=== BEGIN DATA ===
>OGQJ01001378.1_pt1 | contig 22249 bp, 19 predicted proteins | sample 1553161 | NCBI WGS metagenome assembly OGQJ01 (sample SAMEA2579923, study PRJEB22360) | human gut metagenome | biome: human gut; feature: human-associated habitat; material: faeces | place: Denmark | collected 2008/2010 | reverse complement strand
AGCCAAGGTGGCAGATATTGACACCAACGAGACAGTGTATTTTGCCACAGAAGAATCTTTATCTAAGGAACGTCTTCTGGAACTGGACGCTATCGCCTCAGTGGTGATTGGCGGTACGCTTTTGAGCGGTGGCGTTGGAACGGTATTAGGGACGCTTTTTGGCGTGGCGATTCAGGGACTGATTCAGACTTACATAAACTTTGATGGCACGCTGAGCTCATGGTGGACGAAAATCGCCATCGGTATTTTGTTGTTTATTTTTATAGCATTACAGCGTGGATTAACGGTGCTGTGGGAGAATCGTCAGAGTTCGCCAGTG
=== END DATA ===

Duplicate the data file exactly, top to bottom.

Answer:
>OGQJ01001378.1_pt1 | contig 22249 bp, 19 predicted proteins | sample 1553161 | NCBI WGS metagenome assembly OGQJ01 (sample SAMEA2579923, study PRJEB22360) | human gut metagenome | biome: human gut; feature: human-associated habitat; material: faeces | place: Denmark | collected 2008/2010 | reverse complement strand
AGCCAAGGTGGCAGATATTGACACCAACGAGACAGTGTATTTTGCCACAGAAGAATCTTTATCTAAGGAACGTCTTCTGGAACTGGACGCTATCGCCTCAGTGGTGATTGGCGGTACGCTTTTGAGCGGTGGCGTTGGAACGGTATTAGGGACGCTTTTTGGCGTGGCGATTCAGGGACTGATTCAGACTTACATAAACTTTGATGGCACGCTGAGCTCATGGTGGACGAAAATCGCCATCGGTATTTTGTTGTTTATTTTTATAGCATTACAGCGTGGATTAACGGTGCTGTGGGAGAATCGTCAGAGTTCGCCAGTG